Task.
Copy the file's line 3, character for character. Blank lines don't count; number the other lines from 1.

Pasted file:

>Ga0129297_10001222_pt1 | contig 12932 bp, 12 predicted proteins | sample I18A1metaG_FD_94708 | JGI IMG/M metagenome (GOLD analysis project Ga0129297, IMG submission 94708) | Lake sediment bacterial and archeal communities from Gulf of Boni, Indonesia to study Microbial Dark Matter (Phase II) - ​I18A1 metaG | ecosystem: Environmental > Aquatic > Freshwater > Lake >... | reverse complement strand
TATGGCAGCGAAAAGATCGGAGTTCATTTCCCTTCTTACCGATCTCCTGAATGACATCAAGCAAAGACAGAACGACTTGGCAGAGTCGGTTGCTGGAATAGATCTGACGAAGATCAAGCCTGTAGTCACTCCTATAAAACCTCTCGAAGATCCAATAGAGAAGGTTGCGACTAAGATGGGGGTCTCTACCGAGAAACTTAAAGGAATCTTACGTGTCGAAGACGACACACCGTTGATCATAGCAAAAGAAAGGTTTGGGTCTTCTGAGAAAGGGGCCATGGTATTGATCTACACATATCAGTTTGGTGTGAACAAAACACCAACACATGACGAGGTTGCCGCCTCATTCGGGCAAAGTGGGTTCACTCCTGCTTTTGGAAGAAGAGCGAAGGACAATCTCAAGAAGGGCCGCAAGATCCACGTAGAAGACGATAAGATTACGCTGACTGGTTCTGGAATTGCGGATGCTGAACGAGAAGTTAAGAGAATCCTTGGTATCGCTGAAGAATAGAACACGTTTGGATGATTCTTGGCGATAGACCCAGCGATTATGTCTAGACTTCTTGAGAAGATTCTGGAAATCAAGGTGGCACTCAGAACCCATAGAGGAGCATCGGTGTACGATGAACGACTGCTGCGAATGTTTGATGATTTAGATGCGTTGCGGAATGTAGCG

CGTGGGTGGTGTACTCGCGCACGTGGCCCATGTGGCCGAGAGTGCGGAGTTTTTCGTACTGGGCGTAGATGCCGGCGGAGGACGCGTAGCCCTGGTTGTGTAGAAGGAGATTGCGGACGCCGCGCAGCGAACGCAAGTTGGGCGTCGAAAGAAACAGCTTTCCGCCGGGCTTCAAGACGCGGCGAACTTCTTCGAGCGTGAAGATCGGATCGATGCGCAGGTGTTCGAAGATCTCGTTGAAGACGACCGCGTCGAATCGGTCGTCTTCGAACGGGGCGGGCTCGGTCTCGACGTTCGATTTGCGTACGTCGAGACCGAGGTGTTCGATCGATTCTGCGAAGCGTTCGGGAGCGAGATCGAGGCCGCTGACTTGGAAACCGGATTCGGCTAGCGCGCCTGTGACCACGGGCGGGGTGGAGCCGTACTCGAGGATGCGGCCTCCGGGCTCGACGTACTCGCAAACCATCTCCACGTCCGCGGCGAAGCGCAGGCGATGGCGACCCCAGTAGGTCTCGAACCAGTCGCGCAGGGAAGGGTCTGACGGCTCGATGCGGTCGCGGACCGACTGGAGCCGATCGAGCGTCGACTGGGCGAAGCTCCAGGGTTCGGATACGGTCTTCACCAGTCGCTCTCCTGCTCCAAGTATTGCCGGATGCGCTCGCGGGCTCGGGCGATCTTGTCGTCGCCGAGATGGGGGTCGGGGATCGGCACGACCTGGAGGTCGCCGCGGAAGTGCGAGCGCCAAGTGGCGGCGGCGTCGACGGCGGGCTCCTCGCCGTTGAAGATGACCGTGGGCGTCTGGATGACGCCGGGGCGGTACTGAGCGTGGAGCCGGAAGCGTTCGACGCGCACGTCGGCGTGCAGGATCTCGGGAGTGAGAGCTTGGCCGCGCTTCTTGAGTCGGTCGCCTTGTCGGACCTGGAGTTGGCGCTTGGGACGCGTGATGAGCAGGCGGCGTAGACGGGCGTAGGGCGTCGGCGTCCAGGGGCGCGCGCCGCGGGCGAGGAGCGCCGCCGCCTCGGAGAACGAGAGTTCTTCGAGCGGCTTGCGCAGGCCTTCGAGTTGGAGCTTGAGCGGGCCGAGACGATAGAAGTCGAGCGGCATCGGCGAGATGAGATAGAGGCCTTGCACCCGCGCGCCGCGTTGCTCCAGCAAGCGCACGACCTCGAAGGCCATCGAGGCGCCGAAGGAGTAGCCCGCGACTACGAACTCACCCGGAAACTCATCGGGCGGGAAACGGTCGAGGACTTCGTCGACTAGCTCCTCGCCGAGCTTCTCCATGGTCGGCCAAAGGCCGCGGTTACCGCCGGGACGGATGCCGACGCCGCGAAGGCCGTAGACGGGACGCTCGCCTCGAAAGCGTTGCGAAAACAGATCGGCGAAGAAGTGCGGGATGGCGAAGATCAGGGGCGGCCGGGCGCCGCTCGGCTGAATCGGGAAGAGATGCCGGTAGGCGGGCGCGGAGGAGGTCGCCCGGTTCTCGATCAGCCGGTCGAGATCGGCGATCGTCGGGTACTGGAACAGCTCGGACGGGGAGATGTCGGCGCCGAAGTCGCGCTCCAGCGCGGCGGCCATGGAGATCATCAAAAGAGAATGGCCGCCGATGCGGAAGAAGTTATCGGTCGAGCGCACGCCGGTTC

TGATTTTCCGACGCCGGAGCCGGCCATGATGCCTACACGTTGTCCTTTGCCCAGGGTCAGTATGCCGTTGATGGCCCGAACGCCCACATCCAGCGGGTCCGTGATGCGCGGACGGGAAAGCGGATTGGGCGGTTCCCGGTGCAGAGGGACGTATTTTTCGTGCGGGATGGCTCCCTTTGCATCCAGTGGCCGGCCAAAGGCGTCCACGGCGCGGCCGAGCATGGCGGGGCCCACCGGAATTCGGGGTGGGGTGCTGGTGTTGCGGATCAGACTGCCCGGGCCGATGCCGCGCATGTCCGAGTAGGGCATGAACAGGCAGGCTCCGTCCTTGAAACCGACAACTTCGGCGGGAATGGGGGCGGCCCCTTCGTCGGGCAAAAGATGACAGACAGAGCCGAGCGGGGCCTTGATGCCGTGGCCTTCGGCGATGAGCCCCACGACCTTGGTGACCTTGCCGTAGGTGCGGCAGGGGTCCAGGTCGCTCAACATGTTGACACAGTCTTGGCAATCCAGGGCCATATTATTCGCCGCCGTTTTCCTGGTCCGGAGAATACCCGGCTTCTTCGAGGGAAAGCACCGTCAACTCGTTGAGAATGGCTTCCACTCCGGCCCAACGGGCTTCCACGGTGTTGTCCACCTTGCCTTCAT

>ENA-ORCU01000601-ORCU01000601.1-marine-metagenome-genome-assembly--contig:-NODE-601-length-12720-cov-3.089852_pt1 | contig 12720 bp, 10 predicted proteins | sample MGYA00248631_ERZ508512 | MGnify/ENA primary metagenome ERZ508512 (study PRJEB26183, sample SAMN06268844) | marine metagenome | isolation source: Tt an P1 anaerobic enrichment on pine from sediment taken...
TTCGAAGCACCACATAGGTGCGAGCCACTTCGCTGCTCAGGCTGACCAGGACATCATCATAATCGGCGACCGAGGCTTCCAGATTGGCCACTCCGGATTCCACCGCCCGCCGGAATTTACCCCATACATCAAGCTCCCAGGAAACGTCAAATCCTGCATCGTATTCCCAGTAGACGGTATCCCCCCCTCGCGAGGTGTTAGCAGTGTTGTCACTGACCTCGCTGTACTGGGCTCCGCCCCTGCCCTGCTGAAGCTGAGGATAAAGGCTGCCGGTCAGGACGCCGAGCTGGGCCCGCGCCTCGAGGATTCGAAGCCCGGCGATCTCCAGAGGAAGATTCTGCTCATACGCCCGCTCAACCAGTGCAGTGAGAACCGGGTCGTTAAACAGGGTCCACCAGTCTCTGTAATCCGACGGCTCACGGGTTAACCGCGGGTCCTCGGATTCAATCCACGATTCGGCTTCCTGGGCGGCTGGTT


CGTGGGTGGTGTACTCGCGCACGTGGCCCATGTGGCCGAGAGTGCGGAGTTTTTCGTACTGGGCGTAGATGCCGGCGGAGGACGCGTAGCCCTGGTTGTGTAGAAGGAGATTGCGGACGCCGCGCAGCGAACGCAAGTTGGGCGTCGAAAGAAACAGCTTTCCGCCGGGCTTCAAGACGCGGCGAACTTCTTCGAGCGTGAAGATCGGATCGATGCGCAGGTGTTCGAAGATCTCGTTGAAGACGACCGCGTCGAATCGGTCGTCTTCGAACGGGGCGGGCTCGGTCTCGACGTTCGATTTGCGTACGTCGAGACCGAGGTGTTCGATCGATTCTGCGAAGCGTTCGGGAGCGAGATCGAGGCCGCTGACTTGGAAACCGGATTCGGCTAGCGCGCCTGTGACCACGGGCGGGGTGGAGCCGTACTCGAGGATGCGGCCTCCGGGCTCGACGTACTCGCAAACCATCTCCACGTCCGCGGCGAAGCGCAGGCGATGGCGACCCCAGTAGGTCTCGAACCAGTCGCGCAGGGAAGGGTCTGACGGCTCGATGCGGTCGCGGACCGACTGGAGCCGATCGAGCGTCGACTGGGCGAAGCTCCAGGGTTCGGATACGGTCTTCACCAGTCGCTCTCCTGCTCCAAGTATTGCCGGATGCGCTCGCGGGCTCGGGCGATCTTGTCGTCGCCGAGATGGGGGTCGGGGATCGGCACGACCTGGAGGTCGCCGCGGAAGTGCGAGCGCCAAGTGGCGGCGGCGTCGACGGCGGGCTCCTCGCCGTTGAAGATGACCGTGGGCGTCTGGATGACGCCGGGGCGGTACTGAGCGTGGAGCCGGAAGCGTTCGACGCGCACGTCGGCGTGCAGGATCTCGGGAGTGAGAGCTTGGCCGCGCTTCTTGAGTCGGTCGCCTTGTCGGACCTGGAGTTGGCGCTTGGGACGCGTGATGAGCAGGCGGCGTAGACGGGCGTAGGGCGTCGGCGTCCAGGGGCGCGCGCCGCGGGCGAGGAGCGCCGCCGCCTCGGAGAACGAGAGTTCTTCGAGCGGCTTGCGCAGGCCTTCGAGTTGGAGCTTGAGCGGGCCGAGACGATAGAAGTCGAGCGGCATCGGCGAGATGAGATAGAGGCCTTGCACCCGCGCGCCGCGTTGCTCCAGCAAGCGCACGACCTCGAAGGCCATCGAGGCGCCGAAGGAGTAGCCCGCGACTACGAACTCACCCGGAAACTCATCGGGCGGGAAACGGTCGAGGACTTCGTCGACTAGCTCCTCGCCGAGCTTCTCCATGGTCGGCCAAAGGCCGCGGTTACCGCCGGGACGGATGCCGACGCCGCGAAGGCCGTAGACGGGACGCTCGCCTCGAAAGCGTTGCGAAAACAGATCGGCGAAGAAGTGCGGGATGGCGAAGATCAGGGGCGGCCGGGCGCCGCTCGGCTGAATCGGGAAGAGATGCCGGTAGGCGGGCGCGGAGGAGGTCGCCCGGTTCTCGATCAGCCGGTCGAGATCGGCGATCGTCGGGTACTGGAACAGCTCGGACGGGGAGATGTCGGCGCCGAAGTCGCGCTCCAGCGCGGCGGCCATGGAGATCATCAAAAGAGAATGGCCGCCGATGCGGAAGAAGTTATCGGTCGAGCGCACGCCGGTTC